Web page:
NEW YORK PROBATE & ESTATE ATTORNEY
When a loved one passes away, there are practical matters to take care of. I can help.
When someone dies, the property they have left behind is called their estate. This property must be passed on to those entitled to it.
When the person who has died has made a will, the process is called probate. If a person dies without a will, the process is called administration.
Either way, the process can be overwhelming to those who have just suffered a loss. This is where I can help.
When a person dies who has made a will, the will must be probated. This is called “proving” the will. The named executor must submit the original will to the court, along with an original death certificate, and a petition listing the deceased persons’ relatives and estimating the size of his or her estate. This is called a petition for probate. Notice of the petition must be given to everyone who inherits under the will, as well as to those who would inherit if the deceased had not left a will. This gives them an opportunity to be heard if they object to the will.
The court then decides whether the will is valid. Most wills are. In modern times, it is customary to attach an affidavit to the will, in which the witnesses swear to their signatures and to the circumstances of the will’s signing. A will that has such an affidavit is called a “self-proving” will.
Occasionally, older wills may not have such an affidavit attached. In that case, it is necessary to find the witnesses to the will, if they are still alive and can be located. They must testify to, or provide an affidavit for, the signing of the will. If witnesses are no longer alive or cannot be found, further proceedings are necessary.
Once the will is proved, the court issues “letters testamentary” to the executor. These give the executor the authority to collect and preserve the assets of the deceased. Usually an estate account is opened, and the assets transferred to it. Assets such as personal property or real estate may also need to be transferred.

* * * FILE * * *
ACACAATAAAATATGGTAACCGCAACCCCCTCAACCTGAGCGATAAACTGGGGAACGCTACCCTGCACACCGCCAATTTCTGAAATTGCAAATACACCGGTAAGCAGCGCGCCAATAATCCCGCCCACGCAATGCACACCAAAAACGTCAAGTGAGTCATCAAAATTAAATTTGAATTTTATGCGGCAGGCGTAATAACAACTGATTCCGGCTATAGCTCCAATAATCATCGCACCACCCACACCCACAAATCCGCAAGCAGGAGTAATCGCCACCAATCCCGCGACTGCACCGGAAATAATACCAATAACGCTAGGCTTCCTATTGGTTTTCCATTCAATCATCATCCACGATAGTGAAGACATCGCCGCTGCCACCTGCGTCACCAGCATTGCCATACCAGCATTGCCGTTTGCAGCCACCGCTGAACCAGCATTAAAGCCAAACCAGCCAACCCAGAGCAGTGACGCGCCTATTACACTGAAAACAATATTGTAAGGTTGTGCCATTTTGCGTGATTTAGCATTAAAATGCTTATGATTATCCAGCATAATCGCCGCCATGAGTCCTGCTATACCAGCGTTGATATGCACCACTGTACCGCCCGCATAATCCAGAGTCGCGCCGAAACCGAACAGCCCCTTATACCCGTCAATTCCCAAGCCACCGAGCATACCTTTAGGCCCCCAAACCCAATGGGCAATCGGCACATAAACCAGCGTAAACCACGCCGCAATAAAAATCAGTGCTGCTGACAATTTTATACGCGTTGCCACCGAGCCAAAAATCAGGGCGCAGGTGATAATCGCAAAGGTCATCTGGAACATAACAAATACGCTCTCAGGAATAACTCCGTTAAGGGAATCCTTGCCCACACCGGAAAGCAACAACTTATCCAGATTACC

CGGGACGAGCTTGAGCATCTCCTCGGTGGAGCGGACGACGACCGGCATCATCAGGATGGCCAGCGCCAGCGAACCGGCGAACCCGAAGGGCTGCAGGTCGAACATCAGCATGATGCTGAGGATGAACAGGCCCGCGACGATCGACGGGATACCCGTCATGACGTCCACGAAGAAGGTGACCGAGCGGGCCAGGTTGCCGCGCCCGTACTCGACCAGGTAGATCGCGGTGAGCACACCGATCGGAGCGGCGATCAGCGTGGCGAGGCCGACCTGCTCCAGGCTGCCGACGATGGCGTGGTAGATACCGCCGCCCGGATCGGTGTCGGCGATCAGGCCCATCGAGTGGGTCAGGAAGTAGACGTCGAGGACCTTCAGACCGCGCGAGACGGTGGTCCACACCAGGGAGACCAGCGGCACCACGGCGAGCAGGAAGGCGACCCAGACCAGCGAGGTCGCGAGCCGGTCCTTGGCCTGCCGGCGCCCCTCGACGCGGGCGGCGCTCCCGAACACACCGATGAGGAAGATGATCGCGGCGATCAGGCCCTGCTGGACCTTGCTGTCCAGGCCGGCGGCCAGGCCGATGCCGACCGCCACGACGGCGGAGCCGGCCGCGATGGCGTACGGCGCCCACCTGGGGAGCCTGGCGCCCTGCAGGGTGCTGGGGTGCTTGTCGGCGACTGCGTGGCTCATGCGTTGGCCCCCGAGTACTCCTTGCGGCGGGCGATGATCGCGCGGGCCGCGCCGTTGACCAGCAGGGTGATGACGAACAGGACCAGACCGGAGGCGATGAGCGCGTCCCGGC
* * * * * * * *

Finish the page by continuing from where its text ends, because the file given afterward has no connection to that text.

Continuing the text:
The executor pays any debts of the deceased out of the estate assets. The executor then files an inventory of the estate with the court. A final tax return must be filed for the person who has died. The estate may also have to file a return.
Finally, the executor prepares an account, and once it is settled, can then distribute the assets to those entitled to them. It is good practice to obtain a release from each heir, acknowledging receipt of their share of the assets, and releasing the executor from further responsibility.
An experienced New York State probate and estate lawyer can help at each step of the process. If you have been named executor in the will of a person who has died, call right away.
Dealing with the property of a person who has died without a will is called administration. The court appoints a person, usually a relative of the deceased, as the administrator. As with probate, a person who wishes to administer the estate files a petition with the court, which then grants letters of administration.
Letters of administration are similar to letters testamentary, which are granted in the case of a person who has left a will. The letters give the administrator the authority to gather and distribute the assets of the deceased. The remainder of the process is much the same as with probate (see above).